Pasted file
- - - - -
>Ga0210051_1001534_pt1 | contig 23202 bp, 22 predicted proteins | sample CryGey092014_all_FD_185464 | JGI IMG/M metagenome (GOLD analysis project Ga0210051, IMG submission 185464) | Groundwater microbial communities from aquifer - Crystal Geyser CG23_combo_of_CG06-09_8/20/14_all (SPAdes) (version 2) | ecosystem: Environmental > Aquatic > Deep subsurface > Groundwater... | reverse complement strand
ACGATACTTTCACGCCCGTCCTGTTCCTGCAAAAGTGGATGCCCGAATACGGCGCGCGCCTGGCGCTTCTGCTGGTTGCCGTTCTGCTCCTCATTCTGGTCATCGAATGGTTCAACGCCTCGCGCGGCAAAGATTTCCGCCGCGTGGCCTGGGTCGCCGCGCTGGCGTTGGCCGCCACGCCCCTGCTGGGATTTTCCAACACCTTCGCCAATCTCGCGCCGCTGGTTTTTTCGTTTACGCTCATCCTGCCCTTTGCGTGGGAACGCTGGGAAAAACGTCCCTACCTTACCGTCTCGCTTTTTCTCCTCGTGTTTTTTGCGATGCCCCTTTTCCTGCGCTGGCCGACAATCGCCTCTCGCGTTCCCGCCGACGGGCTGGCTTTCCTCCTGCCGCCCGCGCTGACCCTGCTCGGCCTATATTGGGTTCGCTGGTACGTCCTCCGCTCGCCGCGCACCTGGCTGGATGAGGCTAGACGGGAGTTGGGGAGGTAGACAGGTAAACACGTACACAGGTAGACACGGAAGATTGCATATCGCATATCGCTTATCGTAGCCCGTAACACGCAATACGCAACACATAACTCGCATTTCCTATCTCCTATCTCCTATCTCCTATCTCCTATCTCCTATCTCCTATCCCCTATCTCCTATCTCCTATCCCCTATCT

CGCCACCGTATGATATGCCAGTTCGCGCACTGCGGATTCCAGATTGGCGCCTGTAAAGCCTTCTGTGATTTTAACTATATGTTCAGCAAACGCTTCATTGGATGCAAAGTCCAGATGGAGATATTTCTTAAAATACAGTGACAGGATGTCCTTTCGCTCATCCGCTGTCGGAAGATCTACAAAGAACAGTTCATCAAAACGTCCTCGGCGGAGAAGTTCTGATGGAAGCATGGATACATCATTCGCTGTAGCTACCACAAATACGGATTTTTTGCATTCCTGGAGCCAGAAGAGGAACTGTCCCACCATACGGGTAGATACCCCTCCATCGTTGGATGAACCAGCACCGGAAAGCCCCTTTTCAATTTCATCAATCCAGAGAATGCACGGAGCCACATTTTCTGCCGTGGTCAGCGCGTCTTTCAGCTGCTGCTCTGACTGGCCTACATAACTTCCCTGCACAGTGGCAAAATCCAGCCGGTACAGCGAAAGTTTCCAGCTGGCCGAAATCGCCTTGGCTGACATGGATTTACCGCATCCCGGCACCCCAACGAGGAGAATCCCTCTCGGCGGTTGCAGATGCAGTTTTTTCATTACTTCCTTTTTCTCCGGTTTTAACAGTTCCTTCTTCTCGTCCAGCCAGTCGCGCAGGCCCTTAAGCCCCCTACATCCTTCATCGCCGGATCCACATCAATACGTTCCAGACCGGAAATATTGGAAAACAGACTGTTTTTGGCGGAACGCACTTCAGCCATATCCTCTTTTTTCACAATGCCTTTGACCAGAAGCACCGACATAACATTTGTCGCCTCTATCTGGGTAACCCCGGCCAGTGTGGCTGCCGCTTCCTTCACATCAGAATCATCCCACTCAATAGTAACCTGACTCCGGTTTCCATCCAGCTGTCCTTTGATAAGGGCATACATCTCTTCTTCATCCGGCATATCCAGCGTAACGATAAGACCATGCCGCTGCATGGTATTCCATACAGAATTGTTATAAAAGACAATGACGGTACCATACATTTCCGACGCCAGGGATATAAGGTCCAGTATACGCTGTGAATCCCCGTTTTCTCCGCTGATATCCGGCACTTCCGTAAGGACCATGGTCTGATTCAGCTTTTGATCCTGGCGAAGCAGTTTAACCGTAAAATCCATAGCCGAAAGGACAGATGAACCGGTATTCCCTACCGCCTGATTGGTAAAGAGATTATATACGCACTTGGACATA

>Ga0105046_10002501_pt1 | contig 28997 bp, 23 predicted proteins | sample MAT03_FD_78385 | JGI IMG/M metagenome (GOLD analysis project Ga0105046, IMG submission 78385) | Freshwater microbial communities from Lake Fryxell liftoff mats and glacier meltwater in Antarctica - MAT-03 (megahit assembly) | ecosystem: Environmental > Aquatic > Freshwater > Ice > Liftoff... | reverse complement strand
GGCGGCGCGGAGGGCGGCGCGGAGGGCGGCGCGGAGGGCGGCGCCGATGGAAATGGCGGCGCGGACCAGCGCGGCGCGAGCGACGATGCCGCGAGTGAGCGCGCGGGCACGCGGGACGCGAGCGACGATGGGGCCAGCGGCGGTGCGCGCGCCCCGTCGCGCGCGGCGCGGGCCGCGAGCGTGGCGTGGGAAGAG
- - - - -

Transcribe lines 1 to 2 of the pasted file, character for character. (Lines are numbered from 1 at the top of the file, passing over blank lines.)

>Ga0210051_1001534_pt1 | contig 23202 bp, 22 predicted proteins | sample CryGey092014_all_FD_185464 | JGI IMG/M metagenome (GOLD analysis project Ga0210051, IMG submission 185464) | Groundwater microbial communities from aquifer - Crystal Geyser CG23_combo_of_CG06-09_8/20/14_all (SPAdes) (version 2) | ecosystem: Environmental > Aquatic > Deep subsurface > Groundwater... | reverse complement strand
ACGATACTTTCACGCCCGTCCTGTTCCTGCAAAAGTGGATGCCCGAATACGGCGCGCGCCTGGCGCTTCTGCTGGTTGCCGTTCTGCTCCTCATTCTGGTCATCGAATGGTTCAACGCCTCGCGCGGCAAAGATTTCCGCCGCGTGGCCTGGGTCGCCGCGCTGGCGTTGGCCGCCACGCCCCTGCTGGGATTTTCCAACACCTTCGCCAATCTCGCGCCGCTGGTTTTTTCGTTTACGCTCATCCTGCCCTTTGCGTGGGAACGCTGGGAAAAACGTCCCTACCTTACCGTCTCGCTTTTTCTCCTCGTGTTTTTTGCGATGCCCCTTTTCCTGCGCTGGCCGACAATCGCCTCTCGCGTTCCCGCCGACGGGCTGGCTTTCCTCCTGCCGCCCGCGCTGACCCTGCTCGGCCTATATTGGGTTCGCTGGTACGTCCTCCGCTCGCCGCGCACCTGGCTGGATGAGGCTAGACGGGAGTTGGGGAGGTAGACAGGTAAACACGTACACAGGTAGACACGGAAGATTGCATATCGCATATCGCTTATCGTAGCCCGTAACACGCAATACGCAACACATAACTCGCATTTCCTATCTCCTATCTCCTATCTCCTATCTCCTATCTCCTATCTCCTATCCCCTATCTCCTATCTCCTATCCCCTATCT